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George gained custody of Peter, who was taken from his biological mother and brought up by his adoptive paternal grandmother, Laura Finch (formerly Black) in Vaucresson, France. In 1925 Laura took Peter with her to Adyar, a theosophical community near Madras, India, for a number of months, and the young boy lived for a time in a Buddhist monastery.[9] Undoubtedly, as a result of his childhood contact with Buddhism, Finch always claimed to be a Buddhist. He is reported to have said: "I think a man dying on a cross is a ghastly symbol for a religion. And I think a man sitting under a bo tree and becoming enlightened is a beautiful one."[10]
In 1980, American author Elaine Dundy published a biography of Finch titled Finch, Bloody Finch: A Biography of Peter Finch. That year, his second wife, Yolande Finch, also published a posthumous account of their life together, Finchy: My Life with Peter Finch. Another biography had previously been published by his friend and colleague Trader Faulkner, in 1979.
In 1980, American author Elaine Dundy published a biography of Finch titled Finch, Bloody Finch: A Biography of Peter Finch. That year, his second wife, Yolande Finch, also published a posthumous account of their life together, Finchy: My Life with Peter Finch. Another biography had previously been published by his friend and colleague Trader Faulkner, in 1979.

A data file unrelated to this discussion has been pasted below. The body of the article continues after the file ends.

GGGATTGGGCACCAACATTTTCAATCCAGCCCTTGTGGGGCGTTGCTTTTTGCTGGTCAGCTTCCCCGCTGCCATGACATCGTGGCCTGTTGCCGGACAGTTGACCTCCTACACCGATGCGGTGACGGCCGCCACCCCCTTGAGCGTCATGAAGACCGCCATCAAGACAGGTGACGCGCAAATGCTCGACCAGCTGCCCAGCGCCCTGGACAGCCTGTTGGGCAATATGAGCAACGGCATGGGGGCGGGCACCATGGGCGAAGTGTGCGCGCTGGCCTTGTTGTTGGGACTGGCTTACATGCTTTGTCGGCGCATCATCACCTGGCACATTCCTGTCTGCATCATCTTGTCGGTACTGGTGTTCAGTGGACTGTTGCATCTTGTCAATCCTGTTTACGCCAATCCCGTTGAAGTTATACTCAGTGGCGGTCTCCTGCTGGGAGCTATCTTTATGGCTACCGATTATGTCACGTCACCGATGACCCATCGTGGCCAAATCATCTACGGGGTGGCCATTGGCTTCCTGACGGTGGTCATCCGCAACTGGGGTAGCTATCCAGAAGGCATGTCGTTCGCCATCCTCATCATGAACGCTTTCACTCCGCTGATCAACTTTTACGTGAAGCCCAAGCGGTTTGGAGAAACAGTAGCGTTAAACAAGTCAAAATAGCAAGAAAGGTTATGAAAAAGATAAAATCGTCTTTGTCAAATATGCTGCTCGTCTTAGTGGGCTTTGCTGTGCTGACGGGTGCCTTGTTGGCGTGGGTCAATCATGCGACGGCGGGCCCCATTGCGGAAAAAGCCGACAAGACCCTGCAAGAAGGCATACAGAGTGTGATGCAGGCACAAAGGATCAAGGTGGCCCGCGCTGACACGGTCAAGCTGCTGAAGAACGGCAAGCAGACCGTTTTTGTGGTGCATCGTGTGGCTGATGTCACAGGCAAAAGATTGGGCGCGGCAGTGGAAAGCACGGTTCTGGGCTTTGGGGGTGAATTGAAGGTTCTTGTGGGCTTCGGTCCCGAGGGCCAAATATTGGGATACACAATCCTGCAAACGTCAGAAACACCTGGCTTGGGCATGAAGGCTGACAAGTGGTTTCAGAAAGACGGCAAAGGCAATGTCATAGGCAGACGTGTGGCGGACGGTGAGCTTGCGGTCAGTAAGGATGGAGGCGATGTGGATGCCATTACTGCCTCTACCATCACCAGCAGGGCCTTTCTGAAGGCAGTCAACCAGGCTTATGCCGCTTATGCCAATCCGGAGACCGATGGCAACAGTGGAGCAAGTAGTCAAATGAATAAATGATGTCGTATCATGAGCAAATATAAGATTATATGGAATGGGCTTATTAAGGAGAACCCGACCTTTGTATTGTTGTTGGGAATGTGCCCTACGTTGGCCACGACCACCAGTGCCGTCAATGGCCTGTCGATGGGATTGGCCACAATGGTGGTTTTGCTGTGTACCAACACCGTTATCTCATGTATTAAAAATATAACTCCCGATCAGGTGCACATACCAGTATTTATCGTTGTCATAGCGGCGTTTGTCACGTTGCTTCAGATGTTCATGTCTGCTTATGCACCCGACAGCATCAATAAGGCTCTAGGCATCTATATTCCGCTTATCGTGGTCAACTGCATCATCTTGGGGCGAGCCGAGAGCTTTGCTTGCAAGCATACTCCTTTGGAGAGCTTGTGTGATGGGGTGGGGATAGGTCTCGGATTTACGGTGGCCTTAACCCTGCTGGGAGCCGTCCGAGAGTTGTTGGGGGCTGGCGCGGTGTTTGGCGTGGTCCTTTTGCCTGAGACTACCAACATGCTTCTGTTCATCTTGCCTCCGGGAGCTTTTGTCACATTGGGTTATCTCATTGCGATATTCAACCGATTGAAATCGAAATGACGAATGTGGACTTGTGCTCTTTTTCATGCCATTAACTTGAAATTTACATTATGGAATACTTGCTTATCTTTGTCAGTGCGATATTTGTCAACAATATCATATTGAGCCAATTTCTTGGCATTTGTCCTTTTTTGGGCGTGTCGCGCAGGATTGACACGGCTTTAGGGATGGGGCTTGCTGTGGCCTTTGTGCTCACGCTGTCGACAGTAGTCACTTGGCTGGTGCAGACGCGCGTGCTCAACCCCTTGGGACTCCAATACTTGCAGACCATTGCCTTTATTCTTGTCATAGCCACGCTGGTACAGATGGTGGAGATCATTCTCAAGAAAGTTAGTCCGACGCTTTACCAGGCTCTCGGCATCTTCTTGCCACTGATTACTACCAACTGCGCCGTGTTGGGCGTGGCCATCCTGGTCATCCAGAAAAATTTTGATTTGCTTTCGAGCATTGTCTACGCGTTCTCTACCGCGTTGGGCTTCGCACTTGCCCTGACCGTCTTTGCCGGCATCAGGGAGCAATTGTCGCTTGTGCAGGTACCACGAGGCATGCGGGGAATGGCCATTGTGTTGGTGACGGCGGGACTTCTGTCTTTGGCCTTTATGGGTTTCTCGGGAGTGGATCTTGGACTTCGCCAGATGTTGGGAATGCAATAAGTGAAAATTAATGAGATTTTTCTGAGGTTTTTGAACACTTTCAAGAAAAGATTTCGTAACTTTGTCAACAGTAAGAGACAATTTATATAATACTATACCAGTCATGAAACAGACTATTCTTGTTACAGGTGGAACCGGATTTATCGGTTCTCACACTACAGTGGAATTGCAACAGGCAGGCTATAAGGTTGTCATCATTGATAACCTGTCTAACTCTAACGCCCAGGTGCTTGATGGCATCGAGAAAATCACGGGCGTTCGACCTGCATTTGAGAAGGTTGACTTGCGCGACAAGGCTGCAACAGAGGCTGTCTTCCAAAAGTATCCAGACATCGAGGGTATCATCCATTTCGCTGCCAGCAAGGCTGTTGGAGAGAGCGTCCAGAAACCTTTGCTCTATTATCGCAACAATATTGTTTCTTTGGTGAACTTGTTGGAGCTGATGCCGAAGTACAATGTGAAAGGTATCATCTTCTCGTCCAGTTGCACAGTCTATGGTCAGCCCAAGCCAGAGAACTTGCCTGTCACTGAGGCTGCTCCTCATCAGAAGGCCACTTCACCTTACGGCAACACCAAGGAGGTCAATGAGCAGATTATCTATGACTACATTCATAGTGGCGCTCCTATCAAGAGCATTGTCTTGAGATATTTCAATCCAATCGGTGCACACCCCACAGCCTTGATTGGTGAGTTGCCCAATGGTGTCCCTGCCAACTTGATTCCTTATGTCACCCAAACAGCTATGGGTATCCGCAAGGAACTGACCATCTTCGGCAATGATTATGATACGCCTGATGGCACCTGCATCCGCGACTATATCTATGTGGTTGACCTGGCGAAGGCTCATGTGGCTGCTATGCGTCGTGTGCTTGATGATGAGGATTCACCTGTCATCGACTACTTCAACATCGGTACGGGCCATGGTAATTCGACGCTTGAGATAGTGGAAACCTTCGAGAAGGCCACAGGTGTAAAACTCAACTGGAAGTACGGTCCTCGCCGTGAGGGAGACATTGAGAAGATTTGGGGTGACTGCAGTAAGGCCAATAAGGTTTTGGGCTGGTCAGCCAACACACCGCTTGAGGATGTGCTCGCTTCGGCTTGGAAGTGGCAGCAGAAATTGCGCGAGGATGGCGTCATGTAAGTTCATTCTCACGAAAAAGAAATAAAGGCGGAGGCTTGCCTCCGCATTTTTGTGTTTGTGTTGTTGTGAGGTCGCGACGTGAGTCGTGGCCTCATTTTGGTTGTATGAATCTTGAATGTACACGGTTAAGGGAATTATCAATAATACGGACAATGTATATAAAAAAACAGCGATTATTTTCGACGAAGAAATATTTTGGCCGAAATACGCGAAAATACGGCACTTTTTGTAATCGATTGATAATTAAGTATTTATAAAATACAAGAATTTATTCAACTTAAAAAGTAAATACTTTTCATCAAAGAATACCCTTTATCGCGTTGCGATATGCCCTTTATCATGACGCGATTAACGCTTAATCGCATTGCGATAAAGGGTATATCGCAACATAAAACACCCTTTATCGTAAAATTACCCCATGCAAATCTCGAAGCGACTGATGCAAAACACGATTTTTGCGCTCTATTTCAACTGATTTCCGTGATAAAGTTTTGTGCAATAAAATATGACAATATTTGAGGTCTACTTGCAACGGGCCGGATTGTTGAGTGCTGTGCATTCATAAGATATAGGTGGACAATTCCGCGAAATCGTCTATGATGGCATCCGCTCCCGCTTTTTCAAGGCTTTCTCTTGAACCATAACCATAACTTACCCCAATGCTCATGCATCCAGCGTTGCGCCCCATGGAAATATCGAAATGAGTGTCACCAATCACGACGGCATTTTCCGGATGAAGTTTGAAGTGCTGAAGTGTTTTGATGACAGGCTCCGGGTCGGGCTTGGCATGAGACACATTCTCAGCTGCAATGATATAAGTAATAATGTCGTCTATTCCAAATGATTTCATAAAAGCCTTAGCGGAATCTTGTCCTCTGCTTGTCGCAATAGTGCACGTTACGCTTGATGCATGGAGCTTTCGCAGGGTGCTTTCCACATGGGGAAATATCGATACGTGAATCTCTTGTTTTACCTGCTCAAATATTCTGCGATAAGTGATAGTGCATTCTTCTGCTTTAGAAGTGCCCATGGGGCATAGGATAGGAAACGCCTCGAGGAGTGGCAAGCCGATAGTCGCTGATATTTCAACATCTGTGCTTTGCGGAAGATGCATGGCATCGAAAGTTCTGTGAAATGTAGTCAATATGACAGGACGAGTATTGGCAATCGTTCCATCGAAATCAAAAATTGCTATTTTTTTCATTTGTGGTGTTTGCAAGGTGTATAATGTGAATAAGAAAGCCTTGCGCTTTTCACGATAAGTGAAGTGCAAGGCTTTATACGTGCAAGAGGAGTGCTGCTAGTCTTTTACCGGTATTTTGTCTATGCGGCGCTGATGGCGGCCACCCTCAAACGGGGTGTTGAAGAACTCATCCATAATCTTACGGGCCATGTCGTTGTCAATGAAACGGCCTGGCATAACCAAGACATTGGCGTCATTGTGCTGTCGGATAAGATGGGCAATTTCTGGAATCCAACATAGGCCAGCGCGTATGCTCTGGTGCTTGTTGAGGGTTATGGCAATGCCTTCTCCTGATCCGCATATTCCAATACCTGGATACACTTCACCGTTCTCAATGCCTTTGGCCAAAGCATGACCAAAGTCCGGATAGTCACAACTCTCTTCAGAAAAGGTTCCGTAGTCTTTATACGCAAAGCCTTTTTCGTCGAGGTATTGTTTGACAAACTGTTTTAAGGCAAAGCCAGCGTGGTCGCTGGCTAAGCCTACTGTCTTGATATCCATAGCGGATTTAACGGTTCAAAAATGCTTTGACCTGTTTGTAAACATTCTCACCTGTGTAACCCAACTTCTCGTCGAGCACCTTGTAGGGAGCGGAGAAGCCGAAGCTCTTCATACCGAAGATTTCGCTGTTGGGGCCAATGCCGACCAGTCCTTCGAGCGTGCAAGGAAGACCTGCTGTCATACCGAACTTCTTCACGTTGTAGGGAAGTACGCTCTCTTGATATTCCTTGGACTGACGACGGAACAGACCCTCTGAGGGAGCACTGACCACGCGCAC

Finch returned to Australia to make The Shiralee (1957), one of his favourite parts, and the tenth most popular movie at the British box office that year. He followed it with another Australian story, the bushranger tale Robbery Under Arms (1957), which did less well. However exhibitors still voted Finch the third most popular British star of 1957, and the fifth most popular overall, regardless of nationality.[28]
George Finch was born in New South Wales, Australia, but was educated in Paris and Zürich. He was a research chemist when he moved to Britain in 1912 and later served during the First World War with the Royal Army Ordnance Depot and the Royal Field Artillery.[8] In 1915, at Portsmouth, Hampshire, George married Alicia Fisher, the daughter of a Kent barrister.[5] However, George Finch was not Peter Finch's biological father. He learned only in his mid-40s that his biological father was Wentworth Edward Dallas "Jock" Campbell, an Indian Army officer, whose adultery with Finch's mother was the cause of George and Alicia's divorce, when Peter was two years old.[2] Alicia Finch married Jock Campbell in 1922.[5]
Under the Big Top – touring show with George Sorlie, various Queensland towns, 1936, playing Herbert Hughes in Laughter of Fools by H.F. Maltby, Smithers in Married by Proxy by Avery Hopwood, Peter in Fair and Warmer by Avery Hopwood, Hunter in Ten Minute Alibi by William Armstrong – all directed by William McGowan with Murray Matheson, Rosalind Kennerdale, Leslie Crane, Eva Moss, Norman French, Julia Adair and George Douglas.
In 1954, the Australian journalist and author George Johnston wrote a well-researched series of biographical articles on Finch, his life, and his work, which appeared in the Sydney Sun-Herald on four consecutive Sundays, which were certainly the first detailed account of Finch's life to be published. Finch later provided the inspiration for the character Archie Calverton in Johnston's novel, Clean Straw for Nothing.[37]